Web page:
Supporting young researchers in their efforts to publish successfully

Guest blog post by Dr Valéry Ridde, an Associate Editor of BMC Health Services Research.  Dr Ridde is an Associate Professor at the University of Montreal with research interests in the evaluation of health services organization. In collaboration with Melanie De Souza, Dr Ridde recently hosted a workshop on skills-building in scientific presentation and scientific writing at the Second Global Symposium on Health Systems Research held in Beijing this year.

It is never easy for the youngest to be heard. While in some recent movements, youngsters have gone so far as to bang on pots in the street to express themselves [1], in science, it is often only through publishing that they can be acknowledged academically. However, like many other fields, science is not always conducive to youngsters’ theories which may challenge mainstream ideas [2]. To become a competent, respected scientist, one needs to attend scientific conferences and be published in peer reviewed journals. PhD students and those starting their scientific career [3], are given the opportunity to present their work at conferences. This is certainly worthwhile and young scientists should seize every opportunity they can to gain exposure, promote/defend their research and develop good presentation skills. Naturally, the results one presents are important- but how one communicates their data is equally important.

The Institute of Tropical Medicine (ITM) in Antwerp organized the first Emerging Voices workshop in 2010. Based on its success, the ITM organized the second workshop in Beijing in 2012 to support the active participation of emerging researchers in the Second Global Symposium on Health Systems Research. For the two weeks before the conference, fifty young researchers from 26 countries attended workshops to strengthen their skills, particularly in scientific communication. It was on this occasion that myself and Melanie, had the opportunity to host a two-hour workshop. We were able to share our scientific experiences—both as researchers and journal editors—offering tips and useful insights into the world of scientific publishing. The presentation was dynamic, with “Ask the Expert” question sessions and technical explanations. We outlined the steps involved in the submission process and offered tactics on how to speed up the process and adopt a winning strategy. We showed how the different Biomed Central journals worked and how to use the Edanz website for selecting a suitable journal. We obtained positive feedback from the 50 young scientists attending the workshop and, in the opening plenary session of the conference, the Emerging Voices participants were able to voice their opinions.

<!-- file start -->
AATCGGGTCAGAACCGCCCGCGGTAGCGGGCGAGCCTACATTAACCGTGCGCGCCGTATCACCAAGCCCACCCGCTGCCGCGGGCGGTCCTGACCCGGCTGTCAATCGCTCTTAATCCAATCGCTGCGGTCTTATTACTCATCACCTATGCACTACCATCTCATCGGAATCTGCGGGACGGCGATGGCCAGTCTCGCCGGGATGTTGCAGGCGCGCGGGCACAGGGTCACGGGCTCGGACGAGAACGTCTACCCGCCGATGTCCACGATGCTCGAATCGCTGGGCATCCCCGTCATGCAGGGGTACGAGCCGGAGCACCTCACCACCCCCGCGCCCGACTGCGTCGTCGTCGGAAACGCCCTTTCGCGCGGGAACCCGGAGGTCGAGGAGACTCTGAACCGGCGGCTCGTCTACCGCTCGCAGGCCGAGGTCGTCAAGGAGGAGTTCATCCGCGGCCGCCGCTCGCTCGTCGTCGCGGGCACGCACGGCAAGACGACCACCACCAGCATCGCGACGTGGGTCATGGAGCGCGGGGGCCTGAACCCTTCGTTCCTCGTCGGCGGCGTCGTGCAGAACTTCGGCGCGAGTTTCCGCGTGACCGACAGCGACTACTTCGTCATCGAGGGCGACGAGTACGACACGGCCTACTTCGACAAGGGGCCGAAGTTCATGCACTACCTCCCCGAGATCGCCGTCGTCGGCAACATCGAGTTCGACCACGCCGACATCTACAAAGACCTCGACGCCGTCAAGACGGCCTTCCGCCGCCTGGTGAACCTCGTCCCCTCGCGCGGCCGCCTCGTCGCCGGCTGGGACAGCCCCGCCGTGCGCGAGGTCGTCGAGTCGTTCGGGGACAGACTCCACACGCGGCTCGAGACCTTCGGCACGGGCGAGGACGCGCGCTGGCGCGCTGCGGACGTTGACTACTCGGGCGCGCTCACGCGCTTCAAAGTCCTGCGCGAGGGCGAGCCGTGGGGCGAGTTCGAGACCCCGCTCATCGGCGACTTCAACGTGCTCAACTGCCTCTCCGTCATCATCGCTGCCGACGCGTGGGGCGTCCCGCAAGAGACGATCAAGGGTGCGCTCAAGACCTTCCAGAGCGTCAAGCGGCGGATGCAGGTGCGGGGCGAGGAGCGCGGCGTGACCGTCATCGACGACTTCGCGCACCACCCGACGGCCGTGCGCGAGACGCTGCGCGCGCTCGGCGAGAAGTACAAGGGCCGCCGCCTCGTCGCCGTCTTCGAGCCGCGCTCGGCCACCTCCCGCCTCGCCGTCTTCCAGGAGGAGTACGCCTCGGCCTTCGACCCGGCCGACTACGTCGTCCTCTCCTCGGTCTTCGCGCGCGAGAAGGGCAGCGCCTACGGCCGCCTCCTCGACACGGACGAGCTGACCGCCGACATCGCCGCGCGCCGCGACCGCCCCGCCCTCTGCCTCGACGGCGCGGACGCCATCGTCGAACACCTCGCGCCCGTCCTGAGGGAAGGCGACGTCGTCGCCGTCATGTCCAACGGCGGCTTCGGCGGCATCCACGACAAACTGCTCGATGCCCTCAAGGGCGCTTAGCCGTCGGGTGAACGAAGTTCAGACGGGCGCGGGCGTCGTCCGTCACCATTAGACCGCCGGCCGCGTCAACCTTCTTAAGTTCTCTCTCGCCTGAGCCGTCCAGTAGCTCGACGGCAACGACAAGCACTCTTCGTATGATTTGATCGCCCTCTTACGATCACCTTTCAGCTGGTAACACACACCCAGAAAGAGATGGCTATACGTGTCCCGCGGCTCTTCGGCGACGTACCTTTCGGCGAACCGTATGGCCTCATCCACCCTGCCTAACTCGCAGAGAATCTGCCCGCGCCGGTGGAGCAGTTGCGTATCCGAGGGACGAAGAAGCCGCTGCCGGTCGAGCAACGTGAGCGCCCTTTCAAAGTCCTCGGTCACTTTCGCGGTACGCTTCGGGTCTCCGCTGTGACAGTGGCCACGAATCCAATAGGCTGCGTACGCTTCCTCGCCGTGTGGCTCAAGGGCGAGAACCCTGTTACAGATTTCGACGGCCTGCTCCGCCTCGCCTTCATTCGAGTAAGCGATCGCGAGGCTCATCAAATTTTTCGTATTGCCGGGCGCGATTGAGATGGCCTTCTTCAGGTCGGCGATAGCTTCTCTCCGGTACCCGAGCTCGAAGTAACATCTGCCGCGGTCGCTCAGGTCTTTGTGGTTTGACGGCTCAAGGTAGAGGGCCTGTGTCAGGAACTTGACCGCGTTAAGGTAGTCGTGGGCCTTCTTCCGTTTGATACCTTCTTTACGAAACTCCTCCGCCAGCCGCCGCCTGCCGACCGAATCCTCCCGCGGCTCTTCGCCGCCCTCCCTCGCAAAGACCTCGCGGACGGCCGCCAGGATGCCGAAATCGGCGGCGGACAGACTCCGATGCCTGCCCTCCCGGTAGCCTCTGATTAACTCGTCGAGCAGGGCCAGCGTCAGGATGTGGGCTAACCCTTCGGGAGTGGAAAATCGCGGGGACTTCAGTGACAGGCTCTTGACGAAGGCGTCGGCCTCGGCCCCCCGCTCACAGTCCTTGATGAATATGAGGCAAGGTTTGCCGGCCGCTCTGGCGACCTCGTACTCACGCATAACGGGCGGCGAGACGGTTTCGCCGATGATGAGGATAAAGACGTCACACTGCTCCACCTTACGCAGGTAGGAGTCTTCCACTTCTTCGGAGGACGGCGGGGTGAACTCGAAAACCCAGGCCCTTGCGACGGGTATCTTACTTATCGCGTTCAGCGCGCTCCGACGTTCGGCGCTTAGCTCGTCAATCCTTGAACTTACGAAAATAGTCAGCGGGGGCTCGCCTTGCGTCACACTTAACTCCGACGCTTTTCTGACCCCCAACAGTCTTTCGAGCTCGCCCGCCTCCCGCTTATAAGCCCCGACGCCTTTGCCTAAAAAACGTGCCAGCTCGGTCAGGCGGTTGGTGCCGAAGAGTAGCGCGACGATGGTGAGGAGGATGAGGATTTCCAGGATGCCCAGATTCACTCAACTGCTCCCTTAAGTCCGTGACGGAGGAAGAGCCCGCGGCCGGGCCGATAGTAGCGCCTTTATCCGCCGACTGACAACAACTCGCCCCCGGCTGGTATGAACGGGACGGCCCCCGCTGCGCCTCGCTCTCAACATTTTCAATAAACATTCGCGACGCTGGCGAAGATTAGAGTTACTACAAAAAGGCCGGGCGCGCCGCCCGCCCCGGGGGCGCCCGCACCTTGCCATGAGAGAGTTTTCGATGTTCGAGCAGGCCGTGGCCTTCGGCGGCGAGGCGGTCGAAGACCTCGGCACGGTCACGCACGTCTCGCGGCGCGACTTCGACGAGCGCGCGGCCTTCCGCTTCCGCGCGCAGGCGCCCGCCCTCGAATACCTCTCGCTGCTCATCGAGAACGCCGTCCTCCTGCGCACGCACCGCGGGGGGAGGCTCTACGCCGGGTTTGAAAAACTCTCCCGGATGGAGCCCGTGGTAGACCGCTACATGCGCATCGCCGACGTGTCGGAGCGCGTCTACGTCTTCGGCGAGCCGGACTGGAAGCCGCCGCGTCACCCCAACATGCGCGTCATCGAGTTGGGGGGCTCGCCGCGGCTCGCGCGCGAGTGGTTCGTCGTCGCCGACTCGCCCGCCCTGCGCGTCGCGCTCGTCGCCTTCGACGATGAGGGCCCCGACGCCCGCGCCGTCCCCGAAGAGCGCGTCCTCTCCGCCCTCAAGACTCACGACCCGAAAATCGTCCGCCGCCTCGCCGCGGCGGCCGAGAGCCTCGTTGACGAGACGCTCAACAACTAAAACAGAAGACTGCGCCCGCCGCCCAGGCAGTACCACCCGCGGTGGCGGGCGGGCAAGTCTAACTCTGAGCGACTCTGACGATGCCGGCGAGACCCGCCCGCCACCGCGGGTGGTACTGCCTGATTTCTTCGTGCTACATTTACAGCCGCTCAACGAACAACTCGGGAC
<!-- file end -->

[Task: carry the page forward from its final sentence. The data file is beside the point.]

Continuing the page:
Our tips are certainly useful for the new generation of health systems researchers. The ability to effectively communicate findings in our globalised world is becoming increasingly important and if these skills are learnt early by emerging innovative researchers, new ideas and models can be implemented, leading to improved healthcare reforms.

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1.  O’Neill M: The Ottawa Charter: a manifesto for ‘the protestor’? Global Health Promotion 2012, 19:3-5.

2.   Ridde V, Mohindra K, LaBossière F: Driving the global public health research agenda forward by promoting the participation of students and new researchers: Perspectives from Quebec. Canadian Journal of Public Health 2008:460-465.

3.   Ridde V, Mohindra K: The value of presenting at scientific conferences: reflections by a couple of early career researchers. J Epidemiol Community Health 2008, 63(3):doi:10.1136/jech.2008.077008.


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